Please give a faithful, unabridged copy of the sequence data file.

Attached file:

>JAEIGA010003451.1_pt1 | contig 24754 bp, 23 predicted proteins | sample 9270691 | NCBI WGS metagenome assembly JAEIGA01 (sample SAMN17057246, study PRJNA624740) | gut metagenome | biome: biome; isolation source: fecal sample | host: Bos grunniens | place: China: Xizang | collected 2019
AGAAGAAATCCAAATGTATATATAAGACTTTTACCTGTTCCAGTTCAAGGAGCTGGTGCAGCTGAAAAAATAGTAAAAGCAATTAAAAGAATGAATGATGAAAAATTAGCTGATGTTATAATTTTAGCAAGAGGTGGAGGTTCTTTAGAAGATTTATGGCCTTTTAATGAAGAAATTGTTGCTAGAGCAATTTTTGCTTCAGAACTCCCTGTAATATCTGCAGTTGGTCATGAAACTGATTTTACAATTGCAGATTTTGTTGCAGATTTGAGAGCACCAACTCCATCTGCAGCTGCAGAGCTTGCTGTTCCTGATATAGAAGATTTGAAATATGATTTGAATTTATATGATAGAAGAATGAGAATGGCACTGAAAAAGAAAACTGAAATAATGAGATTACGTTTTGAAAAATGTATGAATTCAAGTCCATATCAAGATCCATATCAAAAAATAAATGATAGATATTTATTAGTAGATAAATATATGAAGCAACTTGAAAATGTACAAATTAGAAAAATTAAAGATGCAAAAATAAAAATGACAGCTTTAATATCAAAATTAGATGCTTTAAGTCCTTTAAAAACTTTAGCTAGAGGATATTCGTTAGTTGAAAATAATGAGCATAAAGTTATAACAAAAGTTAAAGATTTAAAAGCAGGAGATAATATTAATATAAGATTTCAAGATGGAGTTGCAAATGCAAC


>JAEIGA010003451.1_pt1 | contig 24754 bp, 23 predicted proteins | sample 9270691 | NCBI WGS metagenome assembly JAEIGA01 (sample SAMN17057246, study PRJNA624740) | gut metagenome | biome: biome; isolation source: fecal sample | host: Bos grunniens | place: China: Xizang | collected 2019
AGAAGAAATCCAAATGTATATATAAGACTTTTACCTGTTCCAGTTCAAGGAGCTGGTGCAGCTGAAAAAATAGTAAAAGCAATTAAAAGAATGAATGATGAAAAATTAGCTGATGTTATAATTTTAGCAAGAGGTGGAGGTTCTTTAGAAGATTTATGGCCTTTTAATGAAGAAATTGTTGCTAGAGCAATTTTTGCTTCAGAACTCCCTGTAATATCTGCAGTTGGTCATGAAACTGATTTTACAATTGCAGATTTTGTTGCAGATTTGAGAGCACCAACTCCATCTGCAGCTGCAGAGCTTGCTGTTCCTGATATAGAAGATTTGAAATATGATTTGAATTTATATGATAGAAGAATGAGAATGGCACTGAAAAAGAAAACTGAAATAATGAGATTACGTTTTGAAAAATGTATGAATTCAAGTCCATATCAAGATCCATATCAAAAAATAAATGATAGATATTTATTAGTAGATAAATATATGAAGCAACTTGAAAATGTACAAATTAGAAAAATTAAAGATGCAAAAATAAAAATGACAGCTTTAATATCAAAATTAGATGCTTTAAGTCCTTTAAAAACTTTAGCTAGAGGATATTCGTTAGTTGAAAATAATGAGCATAAAGTTATAACAAAAGTTAAAGATTTAAAAGCAGGAGATAATATTAATATAAGATTTCAAGATGGAGTTGCAAATGCAAC